Investment advisers have flocked to South Florida over the last several years. Many smaller advisers have taken advantage of the following exclusion from the definition of “Investment Adviser.”
Any person who does not hold herself or himself out to the general public as an investment adviser and has no more than 15 clients within 12 consecutive months in this state.
The numerical limit on the number of clients is a easy to calculate. However, the “does not hold herself or himself out to the general public as an investment adviser” part is often forgotten about, especially where the person relying upon the exclusion is a manager only to private funds. Private fund managers often discuss private placement exemptions and the related prohibitions on general solicitation with their counsel or compliance consultants. The prohibition on holding oneself out may be confusingly similar to the prohibition on general solicitation (which is relevant in the context of preserving your private placement safe harbor under Regulation D), at least for people who do not have a legal or compliance background. As a result, I sometimes hear things along the lines of the following from fund managers located in South Florida: “I have a whole marking plan in place, but don’t worry, I’ll just talk about the manager and not the funds.”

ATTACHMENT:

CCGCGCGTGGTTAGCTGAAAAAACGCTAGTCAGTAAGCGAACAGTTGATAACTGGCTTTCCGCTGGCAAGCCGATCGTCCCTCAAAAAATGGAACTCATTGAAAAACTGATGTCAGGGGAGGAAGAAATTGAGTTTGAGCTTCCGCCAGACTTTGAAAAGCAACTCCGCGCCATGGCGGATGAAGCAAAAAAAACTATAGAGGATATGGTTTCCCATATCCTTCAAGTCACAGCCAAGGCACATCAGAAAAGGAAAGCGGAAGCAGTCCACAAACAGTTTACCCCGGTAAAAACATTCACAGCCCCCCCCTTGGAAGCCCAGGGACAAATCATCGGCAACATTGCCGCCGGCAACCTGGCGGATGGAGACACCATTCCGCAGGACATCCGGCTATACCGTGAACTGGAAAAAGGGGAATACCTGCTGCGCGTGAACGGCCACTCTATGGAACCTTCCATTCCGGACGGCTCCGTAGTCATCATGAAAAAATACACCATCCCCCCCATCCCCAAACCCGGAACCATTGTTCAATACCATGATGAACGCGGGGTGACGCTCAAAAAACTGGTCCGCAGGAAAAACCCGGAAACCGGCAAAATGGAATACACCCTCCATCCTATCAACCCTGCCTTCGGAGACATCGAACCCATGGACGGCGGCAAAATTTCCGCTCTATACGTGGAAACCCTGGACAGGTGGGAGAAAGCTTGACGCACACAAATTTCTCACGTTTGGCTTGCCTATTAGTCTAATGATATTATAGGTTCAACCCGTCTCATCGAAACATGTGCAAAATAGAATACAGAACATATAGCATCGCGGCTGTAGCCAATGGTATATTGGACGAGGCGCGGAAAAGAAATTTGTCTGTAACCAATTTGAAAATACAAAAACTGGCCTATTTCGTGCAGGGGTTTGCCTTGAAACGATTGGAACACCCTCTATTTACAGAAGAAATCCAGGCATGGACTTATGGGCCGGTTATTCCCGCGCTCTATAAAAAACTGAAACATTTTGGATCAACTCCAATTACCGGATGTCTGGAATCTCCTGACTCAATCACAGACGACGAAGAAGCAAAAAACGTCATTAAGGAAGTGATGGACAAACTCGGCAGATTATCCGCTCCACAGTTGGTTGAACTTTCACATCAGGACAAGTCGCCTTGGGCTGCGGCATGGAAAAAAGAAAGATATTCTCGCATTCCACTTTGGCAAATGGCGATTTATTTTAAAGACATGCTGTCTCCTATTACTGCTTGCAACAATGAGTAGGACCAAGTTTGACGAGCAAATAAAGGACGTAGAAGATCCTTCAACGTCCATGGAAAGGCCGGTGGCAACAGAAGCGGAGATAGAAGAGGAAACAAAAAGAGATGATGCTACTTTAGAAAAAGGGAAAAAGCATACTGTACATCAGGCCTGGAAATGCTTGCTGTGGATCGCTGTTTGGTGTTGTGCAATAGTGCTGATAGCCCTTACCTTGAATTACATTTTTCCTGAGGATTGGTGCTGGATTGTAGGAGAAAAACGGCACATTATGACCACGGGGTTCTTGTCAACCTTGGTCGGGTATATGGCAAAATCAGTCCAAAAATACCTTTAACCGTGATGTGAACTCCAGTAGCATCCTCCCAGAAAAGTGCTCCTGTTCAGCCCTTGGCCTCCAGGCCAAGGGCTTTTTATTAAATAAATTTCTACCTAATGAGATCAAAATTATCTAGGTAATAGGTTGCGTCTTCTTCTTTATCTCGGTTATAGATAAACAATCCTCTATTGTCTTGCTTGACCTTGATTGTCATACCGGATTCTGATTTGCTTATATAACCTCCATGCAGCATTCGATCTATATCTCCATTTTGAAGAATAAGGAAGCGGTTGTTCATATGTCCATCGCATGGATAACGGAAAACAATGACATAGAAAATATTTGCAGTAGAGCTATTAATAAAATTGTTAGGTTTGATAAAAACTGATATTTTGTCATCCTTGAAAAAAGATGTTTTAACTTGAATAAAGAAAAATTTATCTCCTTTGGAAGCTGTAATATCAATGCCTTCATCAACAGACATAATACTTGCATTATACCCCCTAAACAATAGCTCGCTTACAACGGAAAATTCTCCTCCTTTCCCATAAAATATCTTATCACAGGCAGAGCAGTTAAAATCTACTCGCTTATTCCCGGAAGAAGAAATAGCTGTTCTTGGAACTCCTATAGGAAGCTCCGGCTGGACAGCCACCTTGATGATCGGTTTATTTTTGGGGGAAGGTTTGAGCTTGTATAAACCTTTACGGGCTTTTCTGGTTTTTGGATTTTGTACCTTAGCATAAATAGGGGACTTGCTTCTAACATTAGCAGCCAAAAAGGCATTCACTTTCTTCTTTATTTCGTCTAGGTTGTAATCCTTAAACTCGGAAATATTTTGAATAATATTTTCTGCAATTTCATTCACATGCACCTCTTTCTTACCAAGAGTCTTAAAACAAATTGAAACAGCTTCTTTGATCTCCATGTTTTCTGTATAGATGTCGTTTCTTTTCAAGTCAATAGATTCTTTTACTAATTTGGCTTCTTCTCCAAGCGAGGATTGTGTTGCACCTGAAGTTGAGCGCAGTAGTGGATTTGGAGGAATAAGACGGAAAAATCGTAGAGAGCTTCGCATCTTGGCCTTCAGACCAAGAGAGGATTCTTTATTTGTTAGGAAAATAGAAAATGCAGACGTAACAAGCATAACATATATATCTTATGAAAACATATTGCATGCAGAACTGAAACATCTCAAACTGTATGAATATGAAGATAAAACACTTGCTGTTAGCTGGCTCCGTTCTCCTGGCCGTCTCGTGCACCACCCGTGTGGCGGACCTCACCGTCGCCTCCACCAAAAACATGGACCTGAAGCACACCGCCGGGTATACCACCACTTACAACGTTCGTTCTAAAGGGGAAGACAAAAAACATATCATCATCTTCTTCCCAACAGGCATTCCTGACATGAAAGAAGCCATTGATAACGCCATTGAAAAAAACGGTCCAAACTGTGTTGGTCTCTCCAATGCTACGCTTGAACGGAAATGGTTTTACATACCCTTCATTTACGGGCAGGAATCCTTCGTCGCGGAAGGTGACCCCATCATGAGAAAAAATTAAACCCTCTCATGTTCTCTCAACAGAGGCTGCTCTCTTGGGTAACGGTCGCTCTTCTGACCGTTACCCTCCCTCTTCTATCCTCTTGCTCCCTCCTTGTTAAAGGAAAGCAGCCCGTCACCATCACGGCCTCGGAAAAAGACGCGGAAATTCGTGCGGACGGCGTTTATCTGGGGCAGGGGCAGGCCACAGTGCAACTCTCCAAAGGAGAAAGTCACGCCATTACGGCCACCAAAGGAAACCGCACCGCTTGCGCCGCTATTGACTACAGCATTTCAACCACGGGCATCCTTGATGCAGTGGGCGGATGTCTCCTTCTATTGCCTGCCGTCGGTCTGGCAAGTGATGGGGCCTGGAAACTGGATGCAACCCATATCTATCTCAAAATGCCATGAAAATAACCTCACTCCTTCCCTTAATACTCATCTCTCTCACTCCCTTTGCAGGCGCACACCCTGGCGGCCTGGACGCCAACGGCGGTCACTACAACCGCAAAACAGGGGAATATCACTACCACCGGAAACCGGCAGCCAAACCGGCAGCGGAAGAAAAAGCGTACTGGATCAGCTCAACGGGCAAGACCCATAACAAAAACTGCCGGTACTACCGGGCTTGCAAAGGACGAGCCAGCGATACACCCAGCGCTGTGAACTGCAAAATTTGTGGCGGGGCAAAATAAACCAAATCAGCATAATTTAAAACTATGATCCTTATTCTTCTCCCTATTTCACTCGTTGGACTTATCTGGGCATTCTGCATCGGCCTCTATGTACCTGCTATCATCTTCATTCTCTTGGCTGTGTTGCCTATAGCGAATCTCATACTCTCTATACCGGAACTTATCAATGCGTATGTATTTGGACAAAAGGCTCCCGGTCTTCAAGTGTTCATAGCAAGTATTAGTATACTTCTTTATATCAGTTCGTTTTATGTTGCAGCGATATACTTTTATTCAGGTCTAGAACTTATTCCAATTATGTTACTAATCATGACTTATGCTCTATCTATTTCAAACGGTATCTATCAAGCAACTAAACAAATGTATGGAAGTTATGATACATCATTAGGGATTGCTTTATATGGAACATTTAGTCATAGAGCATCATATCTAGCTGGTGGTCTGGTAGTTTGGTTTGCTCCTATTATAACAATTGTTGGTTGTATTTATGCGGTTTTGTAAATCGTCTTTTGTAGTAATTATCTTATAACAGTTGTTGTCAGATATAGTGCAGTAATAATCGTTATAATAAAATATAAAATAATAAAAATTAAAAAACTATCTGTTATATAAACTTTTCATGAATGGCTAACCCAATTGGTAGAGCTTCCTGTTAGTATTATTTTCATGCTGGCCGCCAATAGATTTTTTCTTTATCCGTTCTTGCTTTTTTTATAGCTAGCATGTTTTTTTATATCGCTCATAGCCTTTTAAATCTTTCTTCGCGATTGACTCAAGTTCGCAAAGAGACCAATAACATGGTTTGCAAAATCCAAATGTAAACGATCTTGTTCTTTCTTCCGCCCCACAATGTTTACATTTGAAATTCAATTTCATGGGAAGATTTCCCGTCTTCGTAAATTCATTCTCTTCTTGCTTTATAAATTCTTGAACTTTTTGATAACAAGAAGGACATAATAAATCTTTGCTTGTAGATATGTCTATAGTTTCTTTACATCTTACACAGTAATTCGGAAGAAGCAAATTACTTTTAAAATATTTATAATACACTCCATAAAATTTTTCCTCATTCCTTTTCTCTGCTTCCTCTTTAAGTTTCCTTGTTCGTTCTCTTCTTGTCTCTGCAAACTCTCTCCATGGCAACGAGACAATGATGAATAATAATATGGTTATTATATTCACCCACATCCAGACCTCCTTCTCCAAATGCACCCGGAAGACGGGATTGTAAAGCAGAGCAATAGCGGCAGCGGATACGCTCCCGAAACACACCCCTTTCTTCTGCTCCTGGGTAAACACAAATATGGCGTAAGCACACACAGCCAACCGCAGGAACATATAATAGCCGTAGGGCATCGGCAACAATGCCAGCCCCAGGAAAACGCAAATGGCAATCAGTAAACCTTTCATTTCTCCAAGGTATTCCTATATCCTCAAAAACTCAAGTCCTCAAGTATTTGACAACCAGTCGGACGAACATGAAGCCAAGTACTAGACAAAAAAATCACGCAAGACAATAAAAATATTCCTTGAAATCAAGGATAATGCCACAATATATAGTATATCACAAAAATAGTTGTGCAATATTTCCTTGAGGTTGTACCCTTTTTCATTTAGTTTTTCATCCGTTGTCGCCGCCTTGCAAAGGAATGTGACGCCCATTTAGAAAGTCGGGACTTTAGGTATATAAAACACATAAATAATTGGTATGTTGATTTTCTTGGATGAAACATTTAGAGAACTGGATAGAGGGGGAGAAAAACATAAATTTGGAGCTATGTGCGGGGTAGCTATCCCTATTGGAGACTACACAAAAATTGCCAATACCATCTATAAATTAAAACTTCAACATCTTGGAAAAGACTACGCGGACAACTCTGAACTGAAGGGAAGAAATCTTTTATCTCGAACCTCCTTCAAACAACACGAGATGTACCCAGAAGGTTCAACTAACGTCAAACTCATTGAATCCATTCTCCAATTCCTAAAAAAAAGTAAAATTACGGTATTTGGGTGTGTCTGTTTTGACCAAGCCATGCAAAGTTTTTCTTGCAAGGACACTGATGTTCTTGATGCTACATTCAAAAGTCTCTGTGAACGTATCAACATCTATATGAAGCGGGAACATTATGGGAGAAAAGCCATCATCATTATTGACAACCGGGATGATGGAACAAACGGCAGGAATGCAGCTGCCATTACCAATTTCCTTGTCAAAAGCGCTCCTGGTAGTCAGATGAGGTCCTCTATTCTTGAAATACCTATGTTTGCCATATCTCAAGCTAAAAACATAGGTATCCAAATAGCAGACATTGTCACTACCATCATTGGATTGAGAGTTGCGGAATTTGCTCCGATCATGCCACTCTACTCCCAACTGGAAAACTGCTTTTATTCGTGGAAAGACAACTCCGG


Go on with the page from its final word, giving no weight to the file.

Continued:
Caution: You need to be wary of this potential trap if you manage a fund from Florida but are not registered as an investment advisers with the SEC or with the State of Florida.